🔨 European Commission ramps up pressure on EU states to implement the copyright directive (Chris Cooke)
“With EU directives, each member state is meant to amend their national laws to bring them in line with changes in European law. The deadline for doing that with the copyright directive was 7 Jun. But there have been some delays in many countries. What with some of those copyright reforms being rather complicated and somewhat controversial. And the small matter of a slightly distracting global pandemic. And, of course, all round laziness in the law-making chambers of Europe.”
➕ Spotify Today’s Top Fans: Here is how to find your most streamed artists and songs (Hayley Soen)
More feature roll-outs from Spotify, and like before it’s squarely aimed at sharing data related to your listening across social media. With Top Fans, Spotify lets you see what your most listening to artists are. For me, it’s Kendrick Lamar apparently.
💳 Pop music sold us on consumerism, one single at a time (Ann-Derrick Gaillot)
“The spiritual emptiness of American consumer culture, and pop culture by extension, is a constant boogeyman in the birthplace of credit cards and Black Friday sales. Pop music is one place where the tension between artistic expression and the forces of production and consumption are particularly jarring. When a pop artist speaks on why they wrote a certain song, the answer is rarely, “Because of my contractual agreement to a record label that needed something to sell.” And yet, pop music and the market are one, shaping and reinforcing one another as major label releases are bought and sold just as coldly as any other commodity.”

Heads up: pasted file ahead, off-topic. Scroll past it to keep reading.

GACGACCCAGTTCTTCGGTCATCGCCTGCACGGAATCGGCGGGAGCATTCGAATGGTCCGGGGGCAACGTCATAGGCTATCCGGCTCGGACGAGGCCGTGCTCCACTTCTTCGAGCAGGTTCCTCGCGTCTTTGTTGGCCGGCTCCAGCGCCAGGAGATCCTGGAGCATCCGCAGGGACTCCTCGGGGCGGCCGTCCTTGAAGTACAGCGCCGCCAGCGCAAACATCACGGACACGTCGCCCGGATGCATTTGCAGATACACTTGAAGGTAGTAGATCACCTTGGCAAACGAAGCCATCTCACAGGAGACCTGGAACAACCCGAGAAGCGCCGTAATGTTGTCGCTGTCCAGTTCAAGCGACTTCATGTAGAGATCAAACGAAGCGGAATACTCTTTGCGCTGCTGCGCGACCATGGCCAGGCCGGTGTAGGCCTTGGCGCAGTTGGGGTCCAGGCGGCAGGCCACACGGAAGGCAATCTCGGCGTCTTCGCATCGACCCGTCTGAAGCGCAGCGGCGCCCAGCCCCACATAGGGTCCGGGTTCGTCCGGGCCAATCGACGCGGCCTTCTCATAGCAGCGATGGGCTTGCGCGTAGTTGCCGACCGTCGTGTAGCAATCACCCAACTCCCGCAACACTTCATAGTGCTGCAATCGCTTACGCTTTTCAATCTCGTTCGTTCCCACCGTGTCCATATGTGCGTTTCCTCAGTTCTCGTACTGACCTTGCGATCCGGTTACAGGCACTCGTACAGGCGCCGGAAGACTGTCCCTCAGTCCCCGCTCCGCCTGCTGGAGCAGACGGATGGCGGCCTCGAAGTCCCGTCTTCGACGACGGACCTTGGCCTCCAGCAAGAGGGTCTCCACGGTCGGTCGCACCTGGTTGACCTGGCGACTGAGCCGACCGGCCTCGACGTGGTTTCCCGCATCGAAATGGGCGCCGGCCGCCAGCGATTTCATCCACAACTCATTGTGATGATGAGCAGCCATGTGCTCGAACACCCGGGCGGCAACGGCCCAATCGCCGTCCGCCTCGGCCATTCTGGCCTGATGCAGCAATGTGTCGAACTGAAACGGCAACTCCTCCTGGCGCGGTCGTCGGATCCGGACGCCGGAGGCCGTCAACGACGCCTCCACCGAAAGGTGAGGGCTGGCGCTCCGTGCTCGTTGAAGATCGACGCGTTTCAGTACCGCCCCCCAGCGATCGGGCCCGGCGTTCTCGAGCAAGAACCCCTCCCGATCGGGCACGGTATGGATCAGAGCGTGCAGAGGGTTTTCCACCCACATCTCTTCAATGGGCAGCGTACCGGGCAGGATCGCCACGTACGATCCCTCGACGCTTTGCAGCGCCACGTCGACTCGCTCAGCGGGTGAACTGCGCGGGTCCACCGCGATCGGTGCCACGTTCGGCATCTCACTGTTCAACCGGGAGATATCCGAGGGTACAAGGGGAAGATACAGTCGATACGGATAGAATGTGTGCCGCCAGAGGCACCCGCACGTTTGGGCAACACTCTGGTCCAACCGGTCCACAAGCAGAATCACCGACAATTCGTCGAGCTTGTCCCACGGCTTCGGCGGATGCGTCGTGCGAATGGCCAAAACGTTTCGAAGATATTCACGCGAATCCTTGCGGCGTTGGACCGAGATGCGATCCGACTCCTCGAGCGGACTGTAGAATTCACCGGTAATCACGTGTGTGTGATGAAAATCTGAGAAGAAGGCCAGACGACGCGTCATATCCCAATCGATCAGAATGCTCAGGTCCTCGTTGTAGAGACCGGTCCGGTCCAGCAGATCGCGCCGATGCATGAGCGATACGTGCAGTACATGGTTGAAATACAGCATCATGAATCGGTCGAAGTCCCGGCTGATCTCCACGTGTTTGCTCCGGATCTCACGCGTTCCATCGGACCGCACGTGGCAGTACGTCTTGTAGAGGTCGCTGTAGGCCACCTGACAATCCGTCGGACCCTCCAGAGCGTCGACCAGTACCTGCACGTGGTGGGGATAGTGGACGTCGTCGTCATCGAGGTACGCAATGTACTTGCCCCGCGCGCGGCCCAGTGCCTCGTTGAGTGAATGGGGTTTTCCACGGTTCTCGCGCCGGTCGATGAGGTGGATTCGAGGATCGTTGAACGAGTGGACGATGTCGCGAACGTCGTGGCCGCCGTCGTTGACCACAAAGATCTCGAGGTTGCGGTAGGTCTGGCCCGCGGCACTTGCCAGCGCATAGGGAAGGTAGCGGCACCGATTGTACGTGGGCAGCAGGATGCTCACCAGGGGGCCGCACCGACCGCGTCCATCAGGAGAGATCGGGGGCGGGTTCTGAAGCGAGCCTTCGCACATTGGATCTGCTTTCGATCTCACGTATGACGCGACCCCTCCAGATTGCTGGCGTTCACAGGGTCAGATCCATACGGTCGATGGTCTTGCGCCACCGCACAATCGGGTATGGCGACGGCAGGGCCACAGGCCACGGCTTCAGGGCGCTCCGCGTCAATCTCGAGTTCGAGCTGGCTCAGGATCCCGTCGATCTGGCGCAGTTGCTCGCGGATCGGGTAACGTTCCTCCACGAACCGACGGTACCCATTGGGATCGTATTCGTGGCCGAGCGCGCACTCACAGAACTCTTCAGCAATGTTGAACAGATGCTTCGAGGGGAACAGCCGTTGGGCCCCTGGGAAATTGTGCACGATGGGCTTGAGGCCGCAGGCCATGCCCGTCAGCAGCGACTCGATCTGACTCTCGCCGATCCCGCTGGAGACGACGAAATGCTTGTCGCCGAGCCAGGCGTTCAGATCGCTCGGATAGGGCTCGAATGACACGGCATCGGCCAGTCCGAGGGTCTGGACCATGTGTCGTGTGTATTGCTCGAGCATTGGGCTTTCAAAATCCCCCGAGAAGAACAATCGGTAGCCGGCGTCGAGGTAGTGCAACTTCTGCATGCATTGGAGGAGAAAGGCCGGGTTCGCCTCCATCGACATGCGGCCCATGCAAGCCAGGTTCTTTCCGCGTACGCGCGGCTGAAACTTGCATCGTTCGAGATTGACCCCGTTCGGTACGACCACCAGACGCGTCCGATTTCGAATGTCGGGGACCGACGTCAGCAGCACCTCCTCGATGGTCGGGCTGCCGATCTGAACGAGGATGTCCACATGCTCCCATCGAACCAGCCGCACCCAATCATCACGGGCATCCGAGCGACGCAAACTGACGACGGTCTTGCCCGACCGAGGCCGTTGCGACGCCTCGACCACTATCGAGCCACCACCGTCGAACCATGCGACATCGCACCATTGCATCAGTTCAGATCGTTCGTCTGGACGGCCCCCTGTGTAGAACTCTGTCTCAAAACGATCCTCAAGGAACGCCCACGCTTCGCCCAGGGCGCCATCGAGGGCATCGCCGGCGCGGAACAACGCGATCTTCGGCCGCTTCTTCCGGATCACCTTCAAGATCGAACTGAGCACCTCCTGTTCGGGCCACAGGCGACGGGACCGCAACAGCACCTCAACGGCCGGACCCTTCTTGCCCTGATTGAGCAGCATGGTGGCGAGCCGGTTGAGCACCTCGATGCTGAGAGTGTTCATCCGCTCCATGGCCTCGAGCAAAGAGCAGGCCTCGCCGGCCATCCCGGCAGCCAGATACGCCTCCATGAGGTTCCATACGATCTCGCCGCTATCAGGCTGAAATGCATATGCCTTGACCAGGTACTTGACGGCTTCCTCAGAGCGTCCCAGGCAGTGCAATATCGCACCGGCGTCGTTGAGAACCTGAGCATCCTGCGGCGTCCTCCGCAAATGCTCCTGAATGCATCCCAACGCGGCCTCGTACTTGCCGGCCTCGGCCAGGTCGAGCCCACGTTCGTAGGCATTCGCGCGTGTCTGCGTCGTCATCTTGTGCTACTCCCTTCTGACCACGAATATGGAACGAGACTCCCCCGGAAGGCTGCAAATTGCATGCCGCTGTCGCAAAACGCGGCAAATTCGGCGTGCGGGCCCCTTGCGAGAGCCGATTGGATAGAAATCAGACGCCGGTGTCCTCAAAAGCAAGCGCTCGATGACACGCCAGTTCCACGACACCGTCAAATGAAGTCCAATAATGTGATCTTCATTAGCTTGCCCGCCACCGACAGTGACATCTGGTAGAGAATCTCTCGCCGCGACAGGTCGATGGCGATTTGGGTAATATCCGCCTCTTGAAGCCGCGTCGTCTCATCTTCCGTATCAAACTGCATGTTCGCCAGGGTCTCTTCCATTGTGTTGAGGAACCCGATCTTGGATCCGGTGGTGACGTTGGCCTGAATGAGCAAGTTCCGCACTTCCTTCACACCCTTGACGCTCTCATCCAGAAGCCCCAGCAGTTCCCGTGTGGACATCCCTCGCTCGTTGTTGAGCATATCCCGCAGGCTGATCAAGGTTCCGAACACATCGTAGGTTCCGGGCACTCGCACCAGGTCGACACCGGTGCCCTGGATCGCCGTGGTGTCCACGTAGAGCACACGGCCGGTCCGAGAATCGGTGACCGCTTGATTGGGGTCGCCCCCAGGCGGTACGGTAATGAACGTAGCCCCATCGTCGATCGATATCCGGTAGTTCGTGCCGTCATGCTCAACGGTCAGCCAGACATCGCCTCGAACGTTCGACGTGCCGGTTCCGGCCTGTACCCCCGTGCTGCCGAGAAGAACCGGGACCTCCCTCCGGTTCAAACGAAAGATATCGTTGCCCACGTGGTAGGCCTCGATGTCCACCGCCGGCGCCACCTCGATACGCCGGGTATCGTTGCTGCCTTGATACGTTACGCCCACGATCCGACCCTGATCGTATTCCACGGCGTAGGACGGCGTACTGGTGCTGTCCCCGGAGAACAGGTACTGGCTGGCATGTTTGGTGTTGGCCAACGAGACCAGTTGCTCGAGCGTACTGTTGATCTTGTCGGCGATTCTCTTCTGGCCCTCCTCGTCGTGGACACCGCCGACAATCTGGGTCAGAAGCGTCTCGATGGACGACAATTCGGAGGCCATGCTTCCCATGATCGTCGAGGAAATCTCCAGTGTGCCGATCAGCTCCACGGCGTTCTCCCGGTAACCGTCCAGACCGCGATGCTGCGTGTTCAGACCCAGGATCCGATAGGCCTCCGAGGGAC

I often wish I could speak Spanish. More so when I’m listening to the wonderful and estranging music of Juana Molina. I always assume being able to understand her lyrics would greatly amplify my enjoyment. In the meantime, I listen to her voice as another instrument in her ever-evolving sonic palette. Some people call it ‘folktronica’ others call her music ‘eerie’. For me, her music, and especially her record Halo, is like standing in a cold shower, uncomfortable yet strangely gratifying.